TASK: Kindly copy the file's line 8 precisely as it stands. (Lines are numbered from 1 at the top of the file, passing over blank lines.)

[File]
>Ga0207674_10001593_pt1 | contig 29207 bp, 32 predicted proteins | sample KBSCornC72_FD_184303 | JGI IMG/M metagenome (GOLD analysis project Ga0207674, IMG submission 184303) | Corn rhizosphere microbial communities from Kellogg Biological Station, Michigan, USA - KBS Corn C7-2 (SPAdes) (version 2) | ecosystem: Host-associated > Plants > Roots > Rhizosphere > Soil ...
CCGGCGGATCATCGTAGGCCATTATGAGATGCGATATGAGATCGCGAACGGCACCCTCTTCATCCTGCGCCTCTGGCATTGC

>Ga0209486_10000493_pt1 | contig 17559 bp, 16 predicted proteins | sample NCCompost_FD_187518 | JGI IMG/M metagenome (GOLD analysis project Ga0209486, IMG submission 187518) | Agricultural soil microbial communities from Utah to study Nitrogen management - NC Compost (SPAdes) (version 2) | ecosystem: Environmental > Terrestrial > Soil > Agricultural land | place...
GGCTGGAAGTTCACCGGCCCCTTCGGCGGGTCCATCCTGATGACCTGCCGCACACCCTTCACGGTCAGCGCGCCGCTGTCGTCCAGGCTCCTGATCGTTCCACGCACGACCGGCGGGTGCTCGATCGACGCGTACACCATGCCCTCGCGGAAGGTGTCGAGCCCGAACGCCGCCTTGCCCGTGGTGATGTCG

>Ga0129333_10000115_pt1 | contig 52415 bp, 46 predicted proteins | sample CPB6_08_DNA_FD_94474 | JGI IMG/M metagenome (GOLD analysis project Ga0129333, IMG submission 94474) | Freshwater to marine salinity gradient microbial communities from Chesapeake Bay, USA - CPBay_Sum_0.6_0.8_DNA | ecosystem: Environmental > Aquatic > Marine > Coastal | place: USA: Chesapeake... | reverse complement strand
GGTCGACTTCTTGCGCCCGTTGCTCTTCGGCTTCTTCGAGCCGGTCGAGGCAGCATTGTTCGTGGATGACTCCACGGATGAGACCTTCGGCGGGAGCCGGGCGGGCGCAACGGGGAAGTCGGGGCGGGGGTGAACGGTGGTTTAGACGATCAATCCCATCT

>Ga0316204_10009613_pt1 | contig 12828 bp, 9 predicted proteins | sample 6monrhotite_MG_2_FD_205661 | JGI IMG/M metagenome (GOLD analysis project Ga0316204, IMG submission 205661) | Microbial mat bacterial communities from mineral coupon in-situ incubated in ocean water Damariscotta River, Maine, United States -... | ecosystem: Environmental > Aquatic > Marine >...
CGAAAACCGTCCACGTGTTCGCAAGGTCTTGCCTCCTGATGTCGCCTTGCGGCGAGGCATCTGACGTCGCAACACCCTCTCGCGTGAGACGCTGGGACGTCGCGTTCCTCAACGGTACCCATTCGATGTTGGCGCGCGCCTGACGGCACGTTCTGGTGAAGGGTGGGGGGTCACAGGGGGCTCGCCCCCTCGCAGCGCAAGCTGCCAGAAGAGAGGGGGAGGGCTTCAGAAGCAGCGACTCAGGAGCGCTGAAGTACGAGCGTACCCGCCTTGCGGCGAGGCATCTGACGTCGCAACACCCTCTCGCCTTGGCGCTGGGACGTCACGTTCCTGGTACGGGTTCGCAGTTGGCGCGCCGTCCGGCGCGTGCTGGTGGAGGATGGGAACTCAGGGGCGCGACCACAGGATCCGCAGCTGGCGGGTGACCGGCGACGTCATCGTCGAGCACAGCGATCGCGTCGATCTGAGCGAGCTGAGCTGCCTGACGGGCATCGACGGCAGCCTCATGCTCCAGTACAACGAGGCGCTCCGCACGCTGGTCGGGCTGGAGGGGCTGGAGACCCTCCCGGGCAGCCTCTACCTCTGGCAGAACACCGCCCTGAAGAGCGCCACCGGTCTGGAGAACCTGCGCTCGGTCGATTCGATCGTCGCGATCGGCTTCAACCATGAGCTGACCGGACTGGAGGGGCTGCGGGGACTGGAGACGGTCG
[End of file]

CGAAAACCGTCCACGTGTTCGCAAGGTCTTGCCTCCTGATGTCGCCTTGCGGCGAGGCATCTGACGTCGCAACACCCTCTCGCGTGAGACGCTGGGACGTCGCGTTCCTCAACGGTACCCATTCGATGTTGGCGCGCGCCTGACGGCACGTTCTGGTGAAGGGTGGGGGGTCACAGGGGGCTCGCCCCCTCGCAGCGCAAGCTGCCAGAAGAGAGGGGGAGGGCTTCAGAAGCAGCGACTCAGGAGCGCTGAAGTACGAGCGTACCCGCCTTGCGGCGAGGCATCTGACGTCGCAACACCCTCTCGCCTTGGCGCTGGGACGTCACGTTCCTGGTACGGGTTCGCAGTTGGCGCGCCGTCCGGCGCGTGCTGGTGGAGGATGGGAACTCAGGGGCGCGACCACAGGATCCGCAGCTGGCGGGTGACCGGCGACGTCATCGTCGAGCACAGCGATCGCGTCGATCTGAGCGAGCTGAGCTGCCTGACGGGCATCGACGGCAGCCTCATGCTCCAGTACAACGAGGCGCTCCGCACGCTGGTCGGGCTGGAGGGGCTGGAGACCCTCCCGGGCAGCCTCTACCTCTGGCAGAACACCGCCCTGAAGAGCGCCACCGGTCTGGAGAACCTGCGCTCGGTCGATTCGATCGTCGCGATCGGCTTCAACCATGAGCTGACCGGACTGGAGGGGCTGCGGGGACTGGAGACGGTCG